Pravin Gordhan, under pressure from detractors and enemies inside and outside government and the ANC, says he is following a mandate given to him by President Cyril Ramaphosa and that he must be left alone to complete the task he was given.
In an interview with News24 Gordhan, the minister of public enterprises, said his motto in 2016, when National Treasury was under assault from state capture formations, was that he wanted to be left alone to do his job.
“I said: ‘Let me do my job.’ It’s the same now: Let me do my job so that South Africans can benefit from it. But we’re going to need a hell of a lot of help.”
He added that he is acting on a mandate given to him by President Cyril Ramaphosa. “I am executing his project. He has set out what we need to do in various state of the nation addresses. Various resolutions of the ANC also set out what must happen, including the Nasrec resolutions. We are delivering on that.”
And, he has confidence that De Ruyter is the right man to lead Eskom’s recovery and restructuring: “We’ll support the new CEO in the changes that he wants to make … that place needs to be seriously shaken up.”
He will soon be providing a package of proposals to the Eskom’s board which he believes could put the utility on the road to recovery. If the board agrees with the proposals “(it) will give us the mandate to implement some significant changes to how we do things”.
Both Gordhan and De Ruyter have been under intense political, economic and social pressure after the company was forced to implement load shedding at the end of 2019, before it embarked on another round of power cuts earlier this month, sooner than anticipated.
Gordhan has been under attack from opponents inside the governing party as well as from enemies outside the ANC, while some have criticised De Ruyter because he hasn’t worked the electricity sector before and is white.
Treasury considers Eskom’s debt – approaching R500bn – to be the biggest threat to the country’s economic and fiscal stability, while South Africa investment grade hinges on urgent reforms at the utility.
The company is also struggling to meet the nation’s electricity demands, with an ageing and poorly managed fleet of power stations regularly breaking down or taken out of service due to maintenance.
According to Gordhan, a presentation he delivered alongside Enoch Godongwana, the head of the party’s economic transformation committee and economist Neva Makgetla, about the state of Eskom and SAA to the ANC’s national executive committee on the weekend was received positively.
“In fact, we faced no criticism over the four days, at all. Why? Because the facts were put on the table, not narratives. We explained the factual realities at Eskom and SAA to them. They could then deal with the facts. They could deal with knowledge. If they (those opposed to changes at state-owned companies) wanted to argue for something different, they had to do show why.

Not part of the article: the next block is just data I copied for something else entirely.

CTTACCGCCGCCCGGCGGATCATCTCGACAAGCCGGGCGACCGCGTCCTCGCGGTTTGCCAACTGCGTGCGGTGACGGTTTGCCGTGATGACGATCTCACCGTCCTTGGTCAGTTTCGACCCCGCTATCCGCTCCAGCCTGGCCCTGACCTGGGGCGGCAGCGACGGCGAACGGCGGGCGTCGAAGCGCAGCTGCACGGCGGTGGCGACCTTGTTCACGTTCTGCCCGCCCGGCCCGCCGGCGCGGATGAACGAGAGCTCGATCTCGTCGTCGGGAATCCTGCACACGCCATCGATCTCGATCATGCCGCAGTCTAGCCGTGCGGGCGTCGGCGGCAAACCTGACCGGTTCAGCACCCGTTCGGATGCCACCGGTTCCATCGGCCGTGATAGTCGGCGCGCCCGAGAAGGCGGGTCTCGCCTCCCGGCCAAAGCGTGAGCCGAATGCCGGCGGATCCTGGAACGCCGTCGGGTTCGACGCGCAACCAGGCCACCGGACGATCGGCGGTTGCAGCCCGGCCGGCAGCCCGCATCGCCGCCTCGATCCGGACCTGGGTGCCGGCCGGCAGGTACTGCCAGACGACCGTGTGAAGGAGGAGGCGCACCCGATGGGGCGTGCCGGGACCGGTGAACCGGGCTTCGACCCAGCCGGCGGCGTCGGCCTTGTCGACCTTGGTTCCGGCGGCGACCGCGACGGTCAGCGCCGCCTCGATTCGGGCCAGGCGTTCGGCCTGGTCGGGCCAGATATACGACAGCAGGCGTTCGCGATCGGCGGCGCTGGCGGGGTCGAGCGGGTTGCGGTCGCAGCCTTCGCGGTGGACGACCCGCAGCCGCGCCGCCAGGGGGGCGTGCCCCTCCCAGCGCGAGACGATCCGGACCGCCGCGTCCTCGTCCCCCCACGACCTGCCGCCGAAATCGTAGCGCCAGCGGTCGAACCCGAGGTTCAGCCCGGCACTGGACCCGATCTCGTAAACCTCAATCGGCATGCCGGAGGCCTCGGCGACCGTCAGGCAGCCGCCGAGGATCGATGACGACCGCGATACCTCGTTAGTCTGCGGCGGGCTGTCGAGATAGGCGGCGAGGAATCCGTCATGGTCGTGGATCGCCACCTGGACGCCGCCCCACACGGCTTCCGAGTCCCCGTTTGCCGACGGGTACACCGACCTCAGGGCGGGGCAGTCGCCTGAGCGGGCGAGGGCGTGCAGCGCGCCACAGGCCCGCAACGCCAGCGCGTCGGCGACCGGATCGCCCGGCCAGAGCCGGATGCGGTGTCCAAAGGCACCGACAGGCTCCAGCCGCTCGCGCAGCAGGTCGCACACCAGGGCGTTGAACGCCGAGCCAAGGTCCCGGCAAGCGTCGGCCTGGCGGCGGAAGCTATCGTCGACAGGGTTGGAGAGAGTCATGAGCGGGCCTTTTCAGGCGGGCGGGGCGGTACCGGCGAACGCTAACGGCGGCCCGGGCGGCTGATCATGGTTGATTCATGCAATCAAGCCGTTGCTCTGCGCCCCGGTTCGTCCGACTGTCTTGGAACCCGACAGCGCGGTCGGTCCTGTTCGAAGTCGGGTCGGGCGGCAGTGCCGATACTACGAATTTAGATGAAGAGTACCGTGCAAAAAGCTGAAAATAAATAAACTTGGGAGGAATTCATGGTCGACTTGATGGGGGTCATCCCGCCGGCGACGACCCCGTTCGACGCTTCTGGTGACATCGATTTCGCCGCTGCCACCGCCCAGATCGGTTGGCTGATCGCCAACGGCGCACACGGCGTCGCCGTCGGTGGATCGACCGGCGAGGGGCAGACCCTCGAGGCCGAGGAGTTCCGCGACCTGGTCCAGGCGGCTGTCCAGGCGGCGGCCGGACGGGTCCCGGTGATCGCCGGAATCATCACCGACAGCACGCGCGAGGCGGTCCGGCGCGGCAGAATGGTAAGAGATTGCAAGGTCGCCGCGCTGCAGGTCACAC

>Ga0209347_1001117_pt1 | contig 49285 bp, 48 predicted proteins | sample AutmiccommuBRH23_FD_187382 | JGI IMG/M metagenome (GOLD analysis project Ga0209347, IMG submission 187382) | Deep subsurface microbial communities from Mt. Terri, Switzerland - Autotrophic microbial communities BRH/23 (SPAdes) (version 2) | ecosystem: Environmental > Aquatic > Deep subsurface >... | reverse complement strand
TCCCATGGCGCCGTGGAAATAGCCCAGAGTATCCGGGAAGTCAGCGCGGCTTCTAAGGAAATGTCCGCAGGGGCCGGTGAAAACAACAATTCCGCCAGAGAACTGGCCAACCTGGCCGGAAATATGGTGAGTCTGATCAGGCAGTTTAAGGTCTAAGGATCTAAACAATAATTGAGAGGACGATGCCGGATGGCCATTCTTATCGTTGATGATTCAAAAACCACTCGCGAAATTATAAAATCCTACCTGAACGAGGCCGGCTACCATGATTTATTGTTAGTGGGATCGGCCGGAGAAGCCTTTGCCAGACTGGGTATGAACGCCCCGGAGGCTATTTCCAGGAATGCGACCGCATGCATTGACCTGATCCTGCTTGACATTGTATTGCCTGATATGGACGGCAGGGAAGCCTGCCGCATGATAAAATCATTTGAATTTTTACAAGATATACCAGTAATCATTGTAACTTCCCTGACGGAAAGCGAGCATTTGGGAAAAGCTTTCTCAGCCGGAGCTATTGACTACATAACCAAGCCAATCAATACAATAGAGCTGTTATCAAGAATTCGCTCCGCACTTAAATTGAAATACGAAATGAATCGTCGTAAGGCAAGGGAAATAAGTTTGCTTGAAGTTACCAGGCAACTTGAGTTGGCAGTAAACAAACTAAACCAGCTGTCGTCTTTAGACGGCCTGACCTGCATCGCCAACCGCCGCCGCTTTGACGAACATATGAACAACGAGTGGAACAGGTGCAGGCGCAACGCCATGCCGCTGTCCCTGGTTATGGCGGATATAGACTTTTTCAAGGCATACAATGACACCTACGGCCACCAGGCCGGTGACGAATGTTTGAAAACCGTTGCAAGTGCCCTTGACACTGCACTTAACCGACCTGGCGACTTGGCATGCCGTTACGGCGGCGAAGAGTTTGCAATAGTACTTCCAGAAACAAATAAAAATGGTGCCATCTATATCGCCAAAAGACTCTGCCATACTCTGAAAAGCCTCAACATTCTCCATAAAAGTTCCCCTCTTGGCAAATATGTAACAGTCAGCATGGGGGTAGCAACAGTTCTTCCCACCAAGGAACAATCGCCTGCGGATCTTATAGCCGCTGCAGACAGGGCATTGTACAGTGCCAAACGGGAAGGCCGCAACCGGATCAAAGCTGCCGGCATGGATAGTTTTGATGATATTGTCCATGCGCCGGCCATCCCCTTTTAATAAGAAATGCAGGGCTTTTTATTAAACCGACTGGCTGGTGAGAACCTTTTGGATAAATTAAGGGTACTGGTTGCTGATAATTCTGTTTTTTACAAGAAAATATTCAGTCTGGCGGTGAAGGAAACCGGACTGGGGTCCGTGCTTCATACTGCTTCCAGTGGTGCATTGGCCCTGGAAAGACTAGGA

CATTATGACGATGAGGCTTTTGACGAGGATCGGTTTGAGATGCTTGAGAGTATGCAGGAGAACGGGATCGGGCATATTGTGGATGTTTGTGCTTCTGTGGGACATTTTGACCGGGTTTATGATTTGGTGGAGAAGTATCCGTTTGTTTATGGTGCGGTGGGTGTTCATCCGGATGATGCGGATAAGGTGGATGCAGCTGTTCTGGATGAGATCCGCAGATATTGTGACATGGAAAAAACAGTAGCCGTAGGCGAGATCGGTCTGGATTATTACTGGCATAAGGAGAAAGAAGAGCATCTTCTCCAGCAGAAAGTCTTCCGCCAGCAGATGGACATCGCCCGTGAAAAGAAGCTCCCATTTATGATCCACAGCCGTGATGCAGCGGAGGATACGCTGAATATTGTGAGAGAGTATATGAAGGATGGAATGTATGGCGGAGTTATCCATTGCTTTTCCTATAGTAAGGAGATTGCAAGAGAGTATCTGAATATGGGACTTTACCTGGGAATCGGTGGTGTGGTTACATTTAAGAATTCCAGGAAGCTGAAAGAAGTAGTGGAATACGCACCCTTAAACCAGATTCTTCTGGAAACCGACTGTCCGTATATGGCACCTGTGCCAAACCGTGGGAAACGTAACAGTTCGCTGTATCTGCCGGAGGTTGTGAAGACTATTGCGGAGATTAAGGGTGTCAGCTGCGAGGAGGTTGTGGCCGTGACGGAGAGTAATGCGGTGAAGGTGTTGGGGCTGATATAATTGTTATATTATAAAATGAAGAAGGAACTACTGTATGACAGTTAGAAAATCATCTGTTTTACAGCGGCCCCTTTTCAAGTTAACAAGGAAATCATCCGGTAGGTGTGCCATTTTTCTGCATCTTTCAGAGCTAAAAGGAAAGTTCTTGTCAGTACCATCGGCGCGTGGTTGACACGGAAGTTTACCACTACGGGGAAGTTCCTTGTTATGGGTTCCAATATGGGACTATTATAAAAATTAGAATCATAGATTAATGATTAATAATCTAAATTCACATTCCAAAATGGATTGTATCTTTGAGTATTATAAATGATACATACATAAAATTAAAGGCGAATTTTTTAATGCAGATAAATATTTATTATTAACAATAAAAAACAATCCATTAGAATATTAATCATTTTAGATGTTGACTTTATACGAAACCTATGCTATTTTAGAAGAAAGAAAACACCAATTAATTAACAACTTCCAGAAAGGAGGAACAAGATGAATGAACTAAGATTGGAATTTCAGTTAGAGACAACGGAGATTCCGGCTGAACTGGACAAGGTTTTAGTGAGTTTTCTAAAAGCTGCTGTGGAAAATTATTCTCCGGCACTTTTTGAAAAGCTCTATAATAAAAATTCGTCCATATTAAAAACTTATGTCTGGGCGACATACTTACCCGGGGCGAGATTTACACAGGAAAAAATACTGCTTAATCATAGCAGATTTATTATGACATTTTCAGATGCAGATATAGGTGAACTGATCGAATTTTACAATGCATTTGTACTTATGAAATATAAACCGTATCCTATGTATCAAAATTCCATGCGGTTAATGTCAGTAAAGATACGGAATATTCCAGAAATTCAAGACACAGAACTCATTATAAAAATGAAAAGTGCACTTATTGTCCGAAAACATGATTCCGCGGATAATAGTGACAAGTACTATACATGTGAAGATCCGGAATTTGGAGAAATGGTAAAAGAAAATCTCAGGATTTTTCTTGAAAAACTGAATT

He said Eskom’s business model is outdated and “out of the window”.
Ramaphosa, Gordhan says, anticipated how the utility would have to change based on the recommendations made by the Eskom Sustainability Task Team. Government will stay the course of restructuring and recovery post-state capture, Gordhan explained.
Change happening too slowly?
He rejected criticism that the turnaround at Eskom is happening too slowly and says the problems at the company are endemic and structural.
“How do you get enough electricity back into the grid? How do you improve the maintenance regime? How do you get the culture of engineering back? How do you get discipline and accountability back? And above all: Consequence management when you are not delivering. Whether it’s at plant level or higher up. That culture needs to be turned around.
“The new CEO will create a management team and a new leadership. The board will change, as the president has said, and that alongside shared sacrifices by the coal industry, the renewable energy sector, suppliers as well as honesty and crooks being exposed, we will make it work. There’s no quick fix. It will get better incrementally.”
De Ruyter says his plans to restructure and repair Eskom is a long-term project. These plans won’t involve quick fixes, will involve fundamental changes and include cutting costs by fixing generation so Eskom can stop burning expensive diesel.
“Clearly, I need to deliver results, I’m under no illusion on that,” he told Business Insider.
“I think I’ve got the support of the shareholder as well as the board.”
- “We have been working our backs off to save SAA…our backs off. And no, state capture isn’t over,” Gordhan told News24 in a wide-ranging interview. Read it on Thursday.